In August 2016, “Mother A,” an African-American resident of Jackson, was traveling through Pearl while looking for employment. She was a passenger in a friend’s car, and her child rode with them in a car seat. When the car was stopped for a minor traffic violation, it was discovered that both adults had outstanding warrants for routine misdemeanor offenses. Upon arresting the women, the officer contacted DHS claiming that the child was “abandoned” as a result of the women being detained. The baby’s grandmother arrived on the scene within minutes, yet the officer still insisted that the child be taken before Judge [John] Shirley at the Pearl Youth Court. Less than half an hour later, Judge Shirley awarded custody to the baby’s grandmother. An order was later entered prohibiting “Mother A” from having any contact with her baby until court fees were paid in full.
The mother has been forbidden from any contact with her newborn for 14 of the 18 months the child has been alive. After reaching out to the MacArthur Center, an attorney there looked into the matter and found other cases in which the judge had barred poor people from seeing their children until they paid off court fines.
The good news is that the judge has now resigned and the youth court in Pearl, Miss., has been closed. But this clearly goes beyond a single judge. A police officer detained someone, causing her to be separated from her newborn, over unpaid misdemeanors. The officer then claimed she had abandoned the baby, despite the fact that it was the officer’s actions, not hers, that left the child without a parent.
I can’t help but wonder how many times this has happened to other poor people in Pearl. Or how many times it has happened to other poor people in Mississippi. Over the past few years, it has become clear that public officials across the state have been doing things to poor people that are almost too cruel to believe. A sampling of recent headlines:
A number of cities and counties in Mississippi not only sentence people to probation for unpaid misdemeanors but also contract the probation services out to private companies. As we’ve discussed before here at The Watch, those companies then have every incentive to keep people on probation for as long as possible. Every person that successfully completes probation is one less customer. This, of course, is precisely the opposite of what probation is supposed to do. From a 2014 report by Human Rights Watch:
In Mississippi, a middle-aged woman was fined $377 for driving without a valid license. Months later, she called the court in tears because her company probation officer was threatening to have her jailed over $500 in unpaid supervision fees she said she could not afford. At the time she was trying to make ends meet working the night shift at a local gas station.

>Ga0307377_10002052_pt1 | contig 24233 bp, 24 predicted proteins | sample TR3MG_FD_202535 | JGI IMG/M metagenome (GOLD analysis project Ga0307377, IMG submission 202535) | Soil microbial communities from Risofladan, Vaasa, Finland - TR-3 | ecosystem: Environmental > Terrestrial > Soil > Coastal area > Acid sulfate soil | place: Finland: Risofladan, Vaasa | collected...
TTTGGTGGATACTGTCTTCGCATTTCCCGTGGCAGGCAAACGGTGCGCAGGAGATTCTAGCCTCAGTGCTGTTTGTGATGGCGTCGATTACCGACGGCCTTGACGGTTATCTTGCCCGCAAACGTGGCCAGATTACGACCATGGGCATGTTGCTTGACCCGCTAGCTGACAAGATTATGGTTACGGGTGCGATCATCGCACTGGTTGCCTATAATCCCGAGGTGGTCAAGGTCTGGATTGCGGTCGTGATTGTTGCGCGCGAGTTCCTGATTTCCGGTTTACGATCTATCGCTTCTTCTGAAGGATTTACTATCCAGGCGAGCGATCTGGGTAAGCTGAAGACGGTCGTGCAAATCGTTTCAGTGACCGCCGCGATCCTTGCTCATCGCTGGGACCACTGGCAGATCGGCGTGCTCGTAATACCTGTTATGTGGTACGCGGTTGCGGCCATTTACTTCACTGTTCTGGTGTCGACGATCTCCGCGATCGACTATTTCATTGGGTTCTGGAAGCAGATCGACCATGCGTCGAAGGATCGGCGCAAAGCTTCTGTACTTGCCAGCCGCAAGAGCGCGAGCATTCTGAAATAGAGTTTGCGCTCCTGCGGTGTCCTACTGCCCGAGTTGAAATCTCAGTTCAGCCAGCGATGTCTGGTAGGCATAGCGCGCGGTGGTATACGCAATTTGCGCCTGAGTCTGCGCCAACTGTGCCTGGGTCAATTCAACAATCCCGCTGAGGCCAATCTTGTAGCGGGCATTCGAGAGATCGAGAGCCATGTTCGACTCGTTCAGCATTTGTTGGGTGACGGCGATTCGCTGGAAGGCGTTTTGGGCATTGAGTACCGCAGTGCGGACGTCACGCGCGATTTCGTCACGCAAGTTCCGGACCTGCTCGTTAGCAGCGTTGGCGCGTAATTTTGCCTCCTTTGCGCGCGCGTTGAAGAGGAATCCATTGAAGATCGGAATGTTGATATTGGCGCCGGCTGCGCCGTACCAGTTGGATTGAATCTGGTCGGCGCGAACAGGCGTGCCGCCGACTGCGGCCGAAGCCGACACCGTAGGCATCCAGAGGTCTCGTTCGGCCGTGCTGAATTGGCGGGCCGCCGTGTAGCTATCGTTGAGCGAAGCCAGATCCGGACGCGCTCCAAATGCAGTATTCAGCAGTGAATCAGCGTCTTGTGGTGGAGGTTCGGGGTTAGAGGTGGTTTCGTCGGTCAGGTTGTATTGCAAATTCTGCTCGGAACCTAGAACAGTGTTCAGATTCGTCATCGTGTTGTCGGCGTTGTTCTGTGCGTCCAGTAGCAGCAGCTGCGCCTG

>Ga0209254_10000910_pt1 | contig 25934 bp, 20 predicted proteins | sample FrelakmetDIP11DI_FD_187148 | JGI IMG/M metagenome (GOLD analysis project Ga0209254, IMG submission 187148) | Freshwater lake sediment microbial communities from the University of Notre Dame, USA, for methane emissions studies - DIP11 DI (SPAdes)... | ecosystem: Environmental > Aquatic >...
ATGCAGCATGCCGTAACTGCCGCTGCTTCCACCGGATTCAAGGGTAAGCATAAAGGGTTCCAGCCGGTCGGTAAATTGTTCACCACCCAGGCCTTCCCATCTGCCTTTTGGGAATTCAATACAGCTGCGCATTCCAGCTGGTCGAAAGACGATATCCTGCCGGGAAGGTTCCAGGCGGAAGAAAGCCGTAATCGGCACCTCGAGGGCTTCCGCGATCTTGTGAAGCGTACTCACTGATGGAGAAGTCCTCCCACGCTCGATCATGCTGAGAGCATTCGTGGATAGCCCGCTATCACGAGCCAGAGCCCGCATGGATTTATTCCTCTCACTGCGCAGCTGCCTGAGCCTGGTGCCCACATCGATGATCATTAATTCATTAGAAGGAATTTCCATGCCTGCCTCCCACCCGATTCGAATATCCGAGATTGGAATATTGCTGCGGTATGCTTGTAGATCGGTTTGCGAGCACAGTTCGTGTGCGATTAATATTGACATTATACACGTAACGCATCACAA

The woman had paid off her $377 ticket. The money she still owed was the debt to the probation company.
In Jackson, Mississippi the court of Circuit Judge Tomie Greene routinely sentences felony defendants to pretrial supervision with a local probation company that charges them supervision fees. The court generally does not offer any specific rationale for this in the individual case and does not even specify what conditions of supervision should apply. Instead, it issues conditional bond orders that simply require defendants to comply with “whatever conditions and fees” the company might choose to impose.”
If you can’t pay those fees, the court issues a warrant for your arrest.
While a judge must sign the arrest warrants in those cases, it is often a company employee who prepares the warrant and presents it to the judge for signature. Some judges do not make the time even to verify why the warrants are being requested, or that they have been sworn under oath. As one Mississippi judge whose court contracts with a private probation company put it, “You get a lot of paperwork and you see it and they give their reasons there and you just sign it. You don’t have time to scrutinize everything.” …
In Greenwood, Mississippi, Municipal Judge Carlos Palmer told Human Rights Watch that he had “maybe two or three” active arrest warrants out for [probation company Judicial Correction Services] probationers. But data later obtained by Human Rights Watch showed that as of August 2013 there were 295 active warrants for JCS probationers issued by his court—25 percent of JCS’ total caseload there at the time. Judge Palmer’s caseload contains a heavy preponderance of traffic offenses.
There has been some movement toward reform in Mississippi, but as the case that began this post illustrates, this stuff is ingrained. The system is polluted with perverse incentives. It’s going to take a while to find and correct them all.
ADDENDUM: Twitter user Stephanie Sweedler points out that the judge, John Shirley merely resigned from the youth court, which was his own creation. He still serves as a district court judge for Rankin County, Mississippi. The Jackson Clarion-Ledger also reported the story earlier today, and noted that since the article went up, other women have said they’ve had similar experiences.